Athlete Who Broke Big 12 Race Barrier Dies
 
 

May 13, 2006

MANHATTAN, Kan. (AP) -Harold Robinson, the first black scholarship athlete in what would become the Big 12 Conference, died at 76.

Robinson, a center who joined the Kansas State football team in 1949, died Tuesday at his home in Wharton, N.J., the school said. A cause of death was not given.

"His story was so compelling and the challenges he faced were so great that we cannot comprehend them," said Ron Prince, the first black head football coach at Kansas State.

Robinson was born and raised in Manhattan, where he made the varsity football team in high school. After graduation, he tried out for Kansas State's team. In 1949, there were no blacks on the Wildcats or any of the teams in what was then the Big Seven Conference.

"When I walked on the practice field I was waiting for someone to say, 'Hey, you're not supposed to be here.' But nobody ever said anything," he told the campus newspaper, the Kansas State Collegian, in 2003.

Robinson recalled that then-coach Ralph M. Graham welcomed him. Graham, who died in October, had coached black players at Wichita State.

"People have to give him credit for letting black players on the team," Robinson told the student newspaper. "Jackie Robinson had Branch Rickey who brought him into Major League Baseball. If it wasn't for Ralph Graham, I wouldn't have been playing at K-State."

After Harold Robinson made the football team, Jackie Robinson - who was not related - wrote Harold Robinson a letter of congratulations.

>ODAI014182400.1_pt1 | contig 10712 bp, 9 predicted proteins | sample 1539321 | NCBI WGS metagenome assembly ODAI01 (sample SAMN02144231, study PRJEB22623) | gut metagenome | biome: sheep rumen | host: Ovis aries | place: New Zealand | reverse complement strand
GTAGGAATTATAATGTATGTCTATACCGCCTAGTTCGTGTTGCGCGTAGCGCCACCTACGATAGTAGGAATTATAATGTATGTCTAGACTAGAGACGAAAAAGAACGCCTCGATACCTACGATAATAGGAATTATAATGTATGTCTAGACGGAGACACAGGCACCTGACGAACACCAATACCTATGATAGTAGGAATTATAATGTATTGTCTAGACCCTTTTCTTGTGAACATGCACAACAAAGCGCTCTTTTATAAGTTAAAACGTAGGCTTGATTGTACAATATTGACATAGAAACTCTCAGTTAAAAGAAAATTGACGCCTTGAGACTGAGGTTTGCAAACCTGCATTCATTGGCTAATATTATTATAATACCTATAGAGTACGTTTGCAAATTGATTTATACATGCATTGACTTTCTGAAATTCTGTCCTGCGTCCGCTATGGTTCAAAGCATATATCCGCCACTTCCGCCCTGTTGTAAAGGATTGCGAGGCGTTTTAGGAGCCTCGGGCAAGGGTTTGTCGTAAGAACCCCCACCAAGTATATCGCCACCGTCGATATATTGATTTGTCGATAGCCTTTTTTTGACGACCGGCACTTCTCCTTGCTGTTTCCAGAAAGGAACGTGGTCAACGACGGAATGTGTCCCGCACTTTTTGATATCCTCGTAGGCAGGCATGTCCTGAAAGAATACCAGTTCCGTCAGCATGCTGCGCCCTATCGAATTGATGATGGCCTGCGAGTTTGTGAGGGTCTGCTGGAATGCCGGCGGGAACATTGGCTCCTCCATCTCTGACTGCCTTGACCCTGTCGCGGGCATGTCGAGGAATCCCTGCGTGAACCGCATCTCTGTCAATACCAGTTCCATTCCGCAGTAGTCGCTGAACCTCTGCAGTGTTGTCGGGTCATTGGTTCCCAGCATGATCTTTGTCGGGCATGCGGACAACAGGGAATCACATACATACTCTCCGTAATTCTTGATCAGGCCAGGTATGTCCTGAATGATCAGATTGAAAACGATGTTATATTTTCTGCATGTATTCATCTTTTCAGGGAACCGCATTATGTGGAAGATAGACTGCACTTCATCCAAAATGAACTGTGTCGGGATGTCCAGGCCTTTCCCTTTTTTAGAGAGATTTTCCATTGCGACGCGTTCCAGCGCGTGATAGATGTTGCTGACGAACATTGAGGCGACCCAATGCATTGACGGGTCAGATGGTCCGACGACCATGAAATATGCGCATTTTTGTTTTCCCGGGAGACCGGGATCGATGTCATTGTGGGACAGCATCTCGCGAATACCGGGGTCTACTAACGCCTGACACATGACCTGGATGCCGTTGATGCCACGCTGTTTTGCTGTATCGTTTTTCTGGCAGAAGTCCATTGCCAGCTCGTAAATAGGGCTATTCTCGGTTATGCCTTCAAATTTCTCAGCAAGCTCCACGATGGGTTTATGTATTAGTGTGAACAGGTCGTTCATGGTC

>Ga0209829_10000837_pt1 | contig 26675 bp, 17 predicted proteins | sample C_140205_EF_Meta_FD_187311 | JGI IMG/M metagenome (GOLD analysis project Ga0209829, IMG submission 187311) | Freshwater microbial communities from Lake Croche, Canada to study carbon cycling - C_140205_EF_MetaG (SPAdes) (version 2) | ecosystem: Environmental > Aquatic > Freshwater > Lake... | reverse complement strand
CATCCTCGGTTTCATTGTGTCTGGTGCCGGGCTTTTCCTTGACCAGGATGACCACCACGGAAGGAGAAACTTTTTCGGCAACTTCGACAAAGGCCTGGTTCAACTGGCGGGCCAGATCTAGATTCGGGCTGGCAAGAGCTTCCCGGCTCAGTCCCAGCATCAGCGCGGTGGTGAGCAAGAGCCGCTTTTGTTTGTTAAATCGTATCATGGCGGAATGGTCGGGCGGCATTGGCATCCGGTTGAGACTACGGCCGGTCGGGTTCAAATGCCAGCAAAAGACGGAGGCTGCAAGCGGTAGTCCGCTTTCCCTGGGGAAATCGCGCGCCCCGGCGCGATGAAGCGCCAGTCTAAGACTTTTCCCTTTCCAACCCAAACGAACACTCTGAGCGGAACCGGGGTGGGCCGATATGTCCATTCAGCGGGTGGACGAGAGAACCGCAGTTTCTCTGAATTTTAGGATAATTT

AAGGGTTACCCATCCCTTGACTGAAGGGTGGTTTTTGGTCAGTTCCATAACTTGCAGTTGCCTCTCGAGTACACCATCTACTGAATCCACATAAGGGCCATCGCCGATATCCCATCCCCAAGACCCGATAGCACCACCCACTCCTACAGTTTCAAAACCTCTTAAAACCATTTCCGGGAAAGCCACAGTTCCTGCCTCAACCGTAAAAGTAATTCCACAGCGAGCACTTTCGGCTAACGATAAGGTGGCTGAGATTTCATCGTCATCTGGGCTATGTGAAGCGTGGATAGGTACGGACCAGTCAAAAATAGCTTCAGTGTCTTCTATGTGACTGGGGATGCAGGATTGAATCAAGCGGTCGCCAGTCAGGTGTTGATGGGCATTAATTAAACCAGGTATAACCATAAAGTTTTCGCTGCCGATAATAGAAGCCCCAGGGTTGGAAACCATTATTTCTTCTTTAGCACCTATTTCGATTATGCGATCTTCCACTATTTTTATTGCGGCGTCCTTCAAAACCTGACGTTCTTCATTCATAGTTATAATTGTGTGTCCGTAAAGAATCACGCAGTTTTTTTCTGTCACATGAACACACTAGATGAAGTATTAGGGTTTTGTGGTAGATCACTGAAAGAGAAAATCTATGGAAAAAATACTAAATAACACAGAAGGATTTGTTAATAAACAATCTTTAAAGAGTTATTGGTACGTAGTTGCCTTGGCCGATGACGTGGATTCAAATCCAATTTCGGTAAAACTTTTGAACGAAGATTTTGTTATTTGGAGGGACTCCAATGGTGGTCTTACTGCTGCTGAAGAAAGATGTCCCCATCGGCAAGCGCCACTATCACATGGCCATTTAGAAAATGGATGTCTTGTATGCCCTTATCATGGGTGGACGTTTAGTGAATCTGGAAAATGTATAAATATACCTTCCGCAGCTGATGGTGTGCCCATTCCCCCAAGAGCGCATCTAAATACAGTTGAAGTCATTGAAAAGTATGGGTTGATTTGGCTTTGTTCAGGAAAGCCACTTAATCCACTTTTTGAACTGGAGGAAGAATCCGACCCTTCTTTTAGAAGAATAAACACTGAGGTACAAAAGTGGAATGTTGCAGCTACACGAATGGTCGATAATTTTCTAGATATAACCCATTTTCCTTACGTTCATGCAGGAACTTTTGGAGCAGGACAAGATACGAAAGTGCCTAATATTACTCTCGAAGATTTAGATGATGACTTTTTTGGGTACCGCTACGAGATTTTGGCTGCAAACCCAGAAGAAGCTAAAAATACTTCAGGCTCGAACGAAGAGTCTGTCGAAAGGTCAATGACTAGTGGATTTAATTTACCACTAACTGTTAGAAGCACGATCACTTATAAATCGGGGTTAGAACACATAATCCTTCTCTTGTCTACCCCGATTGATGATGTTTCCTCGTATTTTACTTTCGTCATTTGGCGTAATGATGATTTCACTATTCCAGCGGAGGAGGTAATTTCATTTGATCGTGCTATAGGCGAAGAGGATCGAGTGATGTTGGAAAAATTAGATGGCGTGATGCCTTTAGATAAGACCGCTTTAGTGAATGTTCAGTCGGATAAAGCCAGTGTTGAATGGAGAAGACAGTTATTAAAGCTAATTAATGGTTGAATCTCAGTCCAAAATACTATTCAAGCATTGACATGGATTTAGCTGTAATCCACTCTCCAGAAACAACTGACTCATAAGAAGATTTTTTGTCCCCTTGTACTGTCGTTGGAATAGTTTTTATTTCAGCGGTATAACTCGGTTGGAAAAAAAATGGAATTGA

"He didn't know my address, so he just sent it to K-State Athletics," Robinson said, referring to the player who broke baseball's racial barrier two years earlier in 1947. "I still have the envelope."

When Robinson began playing, the U.S. Supreme Court was still five years away from issuing the landmark Brown v. Topeka Board of Education decision that ended segregated education. Jim Crow laws were commonplace.

While his teammates stayed in hotels during away games, Robinson often was forced to stay in private homes. He told the student newspaper he missed only one game while at Kansas State. Memphis State, he recalled, "didn't even allow blacks in the stadium, much less players."


 

 

At first, he said some coaches from other schools and some players objected to his presence.

"All these guys who didn't care for me, the next thing you know they were my buddies. The whole team, they all protected me. I enjoyed it all. At the time I didn't realize how important it was. All I wanted to do was play ball."

Robinson earned first team All-Big Seven honors in 1950, despite playing on a 1-9-1 team. He was inducted into the Kansas State Athletics Hall of Fame in 2004.

Other black athletes followed Robinson. Among them was golfer Tiger Woods' late father, Earl Woods, who became the first black baseball player in the conference when he joined Kansas State's squad in 1952.

Robinson served with the U.S. Army during the Korean War, where he received a Purple Heart.

He is survived by his wife, Ann, and four daughters, Beth R. Shann, Melanie Robinson, Judith Robinson-Phillips and Sherry L. Robinson.

A memorial service was held Saturday in Wharton, followed Monday by a funeral and burial in Manhattan.


 
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